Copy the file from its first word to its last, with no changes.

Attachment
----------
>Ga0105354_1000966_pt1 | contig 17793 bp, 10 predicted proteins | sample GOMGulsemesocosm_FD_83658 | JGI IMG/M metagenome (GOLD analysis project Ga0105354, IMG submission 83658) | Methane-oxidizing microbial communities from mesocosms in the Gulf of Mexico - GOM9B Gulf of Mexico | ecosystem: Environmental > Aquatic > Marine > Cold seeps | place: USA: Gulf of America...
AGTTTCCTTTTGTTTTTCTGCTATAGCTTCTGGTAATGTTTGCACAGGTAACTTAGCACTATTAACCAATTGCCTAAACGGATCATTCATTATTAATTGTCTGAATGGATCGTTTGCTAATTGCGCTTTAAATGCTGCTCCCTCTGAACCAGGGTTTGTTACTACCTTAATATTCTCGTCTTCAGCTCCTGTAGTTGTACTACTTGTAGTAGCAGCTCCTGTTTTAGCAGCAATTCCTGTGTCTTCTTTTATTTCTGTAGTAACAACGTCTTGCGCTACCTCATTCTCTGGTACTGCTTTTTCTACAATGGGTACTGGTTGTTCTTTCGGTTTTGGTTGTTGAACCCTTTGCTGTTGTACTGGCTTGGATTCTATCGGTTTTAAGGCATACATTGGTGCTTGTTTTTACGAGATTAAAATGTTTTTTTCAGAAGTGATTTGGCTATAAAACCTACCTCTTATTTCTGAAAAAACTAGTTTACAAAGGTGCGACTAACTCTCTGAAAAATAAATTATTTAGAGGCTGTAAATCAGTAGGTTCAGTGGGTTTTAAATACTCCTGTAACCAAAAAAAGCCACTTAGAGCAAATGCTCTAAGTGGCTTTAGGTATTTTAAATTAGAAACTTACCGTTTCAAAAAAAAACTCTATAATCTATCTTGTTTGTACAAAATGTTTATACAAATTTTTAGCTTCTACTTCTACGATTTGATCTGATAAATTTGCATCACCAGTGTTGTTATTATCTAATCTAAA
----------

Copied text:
>Ga0105354_1000966_pt1 | contig 17793 bp, 10 predicted proteins | sample GOMGulsemesocosm_FD_83658 | JGI IMG/M metagenome (GOLD analysis project Ga0105354, IMG submission 83658) | Methane-oxidizing microbial communities from mesocosms in the Gulf of Mexico - GOM9B Gulf of Mexico | ecosystem: Environmental > Aquatic > Marine > Cold seeps | place: USA: Gulf of America...
AGTTTCCTTTTGTTTTTCTGCTATAGCTTCTGGTAATGTTTGCACAGGTAACTTAGCACTATTAACCAATTGCCTAAACGGATCATTCATTATTAATTGTCTGAATGGATCGTTTGCTAATTGCGCTTTAAATGCTGCTCCCTCTGAACCAGGGTTTGTTACTACCTTAATATTCTCGTCTTCAGCTCCTGTAGTTGTACTACTTGTAGTAGCAGCTCCTGTTTTAGCAGCAATTCCTGTGTCTTCTTTTATTTCTGTAGTAACAACGTCTTGCGCTACCTCATTCTCTGGTACTGCTTTTTCTACAATGGGTACTGGTTGTTCTTTCGGTTTTGGTTGTTGAACCCTTTGCTGTTGTACTGGCTTGGATTCTATCGGTTTTAAGGCATACATTGGTGCTTGTTTTTACGAGATTAAAATGTTTTTTTCAGAAGTGATTTGGCTATAAAACCTACCTCTTATTTCTGAAAAAACTAGTTTACAAAGGTGCGACTAACTCTCTGAAAAATAAATTATTTAGAGGCTGTAAATCAGTAGGTTCAGTGGGTTTTAAATACTCCTGTAACCAAAAAAAGCCACTTAGAGCAAATGCTCTAAGTGGCTTTAGGTATTTTAAATTAGAAACTTACCGTTTCAAAAAAAAACTCTATAATCTATCTTGTTTGTACAAAATGTTTATACAAATTTTTAGCTTCTACTTCTACGATTTGATCTGATAAATTTGCATCACCAGTGTTGTTATTATCTAATCTAAA